One of the most frustrating elements to exercise is knowing what to do. You have the dedication to show up at the gym, but do you have the knowledge to know what to do when you get there?
There is actually a bit of a science to building something that is both doable but will wear you out the way you want to be worn out. So many different things come into play. The equipment that you use versus body weight exercises. Cardio versus weight training. Do you work towards reps for time (RFT) or as many reps as possible (AMRAP) within a given time? Does time even play a factor?
A huge benefit in working out with a group of people is accountability. If you slack off... people are watching you. There is music in the room and an instructor to motivate you. A big problem when working out at home is that there is no one to keep you motivated and hold you accountable. You have to determine how you are motivated and what keeps you going.
Find a really great playlist on Spotify, station on Pandora, or make your own Playlist with a collection of sweet tunes
Set some fatigue goals. For example, you really want to tire out legs and upper back (Build a workout using: Squats, Dead Lifts, Lunges, Burpees, Rows, Reverse Fly)
Set a time or a number of reps that you want to get in within your workout. Easiest metric to measure is time. "I have thirty minutes today and I really want to work up a sweat, so I cannot take long breaks". So maybe you do 3 nine minute blocks (27 minutes of work).
A key component to an effective workout is using compound moves. Compound moves engage multiple muscle groups, get your heart rate up and get you sweating quickly!
Compound moves involve movement in more than one joint. Where a bicep curl only calls upon your elbow joint, a bicep curl to overhead press would involve both your elbow and shoulder joint. A compound move. When I build workouts, I like for each set to include what I call a "power" move or a super compound move. A move that involves both lower body, core and upper body working together. The best example of this would be a Thruster, the king of all moves and one that I LOVE. In a thruster, you are working every last muscle, from your ankles to your wrists.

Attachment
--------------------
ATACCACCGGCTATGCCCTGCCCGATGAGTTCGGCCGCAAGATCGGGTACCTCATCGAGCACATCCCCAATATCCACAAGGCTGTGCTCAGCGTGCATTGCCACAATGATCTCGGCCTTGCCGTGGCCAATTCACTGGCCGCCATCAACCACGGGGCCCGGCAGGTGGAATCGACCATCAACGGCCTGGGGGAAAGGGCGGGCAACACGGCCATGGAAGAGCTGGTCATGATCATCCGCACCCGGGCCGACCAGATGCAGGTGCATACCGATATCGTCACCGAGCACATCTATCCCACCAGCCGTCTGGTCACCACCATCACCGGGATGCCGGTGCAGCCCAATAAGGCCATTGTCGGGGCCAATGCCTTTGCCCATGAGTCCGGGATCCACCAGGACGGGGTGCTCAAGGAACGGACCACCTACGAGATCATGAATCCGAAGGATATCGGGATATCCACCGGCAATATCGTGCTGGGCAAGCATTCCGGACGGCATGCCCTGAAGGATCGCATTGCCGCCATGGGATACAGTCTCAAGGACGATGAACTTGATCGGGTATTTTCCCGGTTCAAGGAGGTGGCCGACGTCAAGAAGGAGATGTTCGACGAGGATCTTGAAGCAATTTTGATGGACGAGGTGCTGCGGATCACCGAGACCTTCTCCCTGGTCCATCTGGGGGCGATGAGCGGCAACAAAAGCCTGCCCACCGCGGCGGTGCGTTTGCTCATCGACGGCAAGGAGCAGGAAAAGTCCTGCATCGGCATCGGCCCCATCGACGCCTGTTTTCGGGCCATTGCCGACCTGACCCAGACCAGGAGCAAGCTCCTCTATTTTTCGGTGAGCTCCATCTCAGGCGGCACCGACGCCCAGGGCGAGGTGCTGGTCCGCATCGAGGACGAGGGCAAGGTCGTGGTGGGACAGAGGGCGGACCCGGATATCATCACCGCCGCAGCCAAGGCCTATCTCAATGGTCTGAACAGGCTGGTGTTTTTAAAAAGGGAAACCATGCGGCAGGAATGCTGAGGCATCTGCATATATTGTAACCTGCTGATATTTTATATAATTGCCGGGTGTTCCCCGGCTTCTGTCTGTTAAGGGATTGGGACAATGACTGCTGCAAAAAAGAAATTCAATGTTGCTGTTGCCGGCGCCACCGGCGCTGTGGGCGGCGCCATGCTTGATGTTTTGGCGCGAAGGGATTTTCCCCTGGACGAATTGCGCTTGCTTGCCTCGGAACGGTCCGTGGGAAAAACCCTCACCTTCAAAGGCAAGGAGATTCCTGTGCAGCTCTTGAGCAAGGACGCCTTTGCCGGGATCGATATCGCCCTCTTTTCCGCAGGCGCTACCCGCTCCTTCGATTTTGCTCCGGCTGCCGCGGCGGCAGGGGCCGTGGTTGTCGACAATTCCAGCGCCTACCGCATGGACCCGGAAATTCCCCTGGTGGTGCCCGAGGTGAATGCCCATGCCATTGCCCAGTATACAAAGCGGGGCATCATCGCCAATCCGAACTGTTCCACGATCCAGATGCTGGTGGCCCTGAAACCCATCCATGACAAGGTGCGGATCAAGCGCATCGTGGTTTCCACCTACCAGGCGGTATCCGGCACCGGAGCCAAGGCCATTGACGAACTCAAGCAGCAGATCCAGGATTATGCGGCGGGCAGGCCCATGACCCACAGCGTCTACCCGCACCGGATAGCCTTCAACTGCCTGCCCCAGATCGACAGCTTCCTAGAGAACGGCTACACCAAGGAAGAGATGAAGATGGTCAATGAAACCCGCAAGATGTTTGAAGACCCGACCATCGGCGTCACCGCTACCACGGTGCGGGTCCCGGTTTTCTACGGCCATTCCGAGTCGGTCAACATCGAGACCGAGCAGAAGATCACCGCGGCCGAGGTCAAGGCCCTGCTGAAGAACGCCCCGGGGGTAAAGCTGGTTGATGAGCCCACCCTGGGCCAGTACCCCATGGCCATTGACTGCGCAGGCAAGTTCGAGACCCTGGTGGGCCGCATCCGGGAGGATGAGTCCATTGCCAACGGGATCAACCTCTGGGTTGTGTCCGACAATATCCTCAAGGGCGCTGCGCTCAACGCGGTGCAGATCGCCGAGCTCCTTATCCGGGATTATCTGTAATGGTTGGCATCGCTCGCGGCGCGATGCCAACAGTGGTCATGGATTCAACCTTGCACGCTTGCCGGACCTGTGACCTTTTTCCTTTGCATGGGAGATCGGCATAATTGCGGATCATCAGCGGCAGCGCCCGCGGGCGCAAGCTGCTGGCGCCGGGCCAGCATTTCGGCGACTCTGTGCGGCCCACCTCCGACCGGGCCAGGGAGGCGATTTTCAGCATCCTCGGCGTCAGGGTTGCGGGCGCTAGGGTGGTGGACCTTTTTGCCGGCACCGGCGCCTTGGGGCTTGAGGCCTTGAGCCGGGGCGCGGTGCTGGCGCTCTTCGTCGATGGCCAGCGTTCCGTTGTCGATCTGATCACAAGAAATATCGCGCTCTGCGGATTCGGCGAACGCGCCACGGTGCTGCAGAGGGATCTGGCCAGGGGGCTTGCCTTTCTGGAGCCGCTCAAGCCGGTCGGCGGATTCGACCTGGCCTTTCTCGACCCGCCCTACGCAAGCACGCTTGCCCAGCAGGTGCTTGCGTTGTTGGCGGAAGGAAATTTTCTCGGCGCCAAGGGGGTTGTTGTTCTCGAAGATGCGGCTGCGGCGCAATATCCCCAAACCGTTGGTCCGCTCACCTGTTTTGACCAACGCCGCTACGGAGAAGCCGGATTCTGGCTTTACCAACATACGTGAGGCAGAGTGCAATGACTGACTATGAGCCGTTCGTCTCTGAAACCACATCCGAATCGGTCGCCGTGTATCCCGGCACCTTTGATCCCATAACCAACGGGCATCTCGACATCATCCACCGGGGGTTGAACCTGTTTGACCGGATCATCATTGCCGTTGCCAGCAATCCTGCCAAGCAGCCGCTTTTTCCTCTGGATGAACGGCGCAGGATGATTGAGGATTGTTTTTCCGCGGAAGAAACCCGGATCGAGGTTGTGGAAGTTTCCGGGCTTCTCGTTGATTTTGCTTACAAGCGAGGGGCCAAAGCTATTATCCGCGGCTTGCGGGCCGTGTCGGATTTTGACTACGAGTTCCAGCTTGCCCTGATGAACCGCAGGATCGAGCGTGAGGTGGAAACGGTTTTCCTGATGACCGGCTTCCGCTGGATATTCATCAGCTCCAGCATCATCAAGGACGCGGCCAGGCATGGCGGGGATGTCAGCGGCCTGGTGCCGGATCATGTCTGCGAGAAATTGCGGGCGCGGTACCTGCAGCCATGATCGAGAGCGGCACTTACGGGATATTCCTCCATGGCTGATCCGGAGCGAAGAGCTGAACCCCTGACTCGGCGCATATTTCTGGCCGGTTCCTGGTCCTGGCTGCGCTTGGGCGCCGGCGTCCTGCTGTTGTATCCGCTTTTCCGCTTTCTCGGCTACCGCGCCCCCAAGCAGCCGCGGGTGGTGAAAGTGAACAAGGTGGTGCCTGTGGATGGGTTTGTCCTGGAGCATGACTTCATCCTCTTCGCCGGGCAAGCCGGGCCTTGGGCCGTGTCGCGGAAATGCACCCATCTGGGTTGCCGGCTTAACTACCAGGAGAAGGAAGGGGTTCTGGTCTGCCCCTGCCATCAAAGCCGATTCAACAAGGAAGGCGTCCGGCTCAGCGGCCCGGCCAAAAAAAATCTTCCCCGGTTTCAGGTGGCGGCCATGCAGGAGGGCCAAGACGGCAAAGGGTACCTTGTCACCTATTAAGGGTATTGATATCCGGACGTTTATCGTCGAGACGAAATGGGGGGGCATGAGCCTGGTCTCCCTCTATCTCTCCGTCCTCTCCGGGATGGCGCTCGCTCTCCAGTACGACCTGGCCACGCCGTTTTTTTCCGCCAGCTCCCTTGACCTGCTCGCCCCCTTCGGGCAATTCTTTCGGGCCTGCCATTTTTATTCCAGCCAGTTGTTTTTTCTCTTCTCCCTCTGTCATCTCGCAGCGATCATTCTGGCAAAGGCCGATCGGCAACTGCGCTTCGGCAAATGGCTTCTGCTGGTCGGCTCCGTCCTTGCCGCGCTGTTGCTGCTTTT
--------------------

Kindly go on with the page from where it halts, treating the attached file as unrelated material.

I would put together a set such as this...
1 minute per move - repeat 3x (9-minute set) catch your breath, but no breaks over 5 seconds.
Jumping jacks/squat jacks
Overhead press or alternating arm, single arm overhead press
This set is focusing on glutes/quads with the thrusters/squat jacks, core, and shoulders. Next set may work some completely different muscles. Jacks are a bit of a warm up move for the muscles you are going to be using, the second move is to really work up a sweat and get your heart rate up, the third move should bring your heart rate down a bit and just burn out a muscle group. Knocking out overhead presses after one minute of thrusters is HARD. You will be ready and excited for that second round of jacks.
I like to have timed sets. The set described above is pushing you to get as many reps in within that one minute period. When you know you have to do something for a given period of time it helps keep you motivated to keep pushing. Alternatively... You could change this up a bit. This one, seen below pushes you in a different way. You are trying to get as many full sets in a given period of time.
12 reps of each move - work for 9 minutes
12 Overhead Press/Alternating single arm press
With this particular workout... It takes no time to knock out 12 jacks, probably 30-45 seconds for the 12 thrusters and about the same for the overhead presses. That said, you will likely get more full sets into your 9 minutes than you would in the first example. However, it is hard to hold thrusters for a minute straight... they just push you differently.
If you are REALLY looking to just wear yourself out... put together multiple compound/power moves. There is also a method to the madness below.
1 minute each move (five minutes) 3+ times through or until you are worn out.
Pump the jam pump it up.
Guest blogger Ivey Gaskin Baker, CFP® is the business development manager for a family owned asset management firm. She has spent nine years teaching group fitness part-time in various studios across North Carolina from Appalachian State University to YMCA Charlotte. Through Ivey Baker Fitness, she is now advocating wellness using various channels outside of the studio, teaching individuals how to exercise with minimal equipment out of their homes. https://www.iveybakerfitness.com.
It is always recommended to consult with your physician before beginning a new exercise program.
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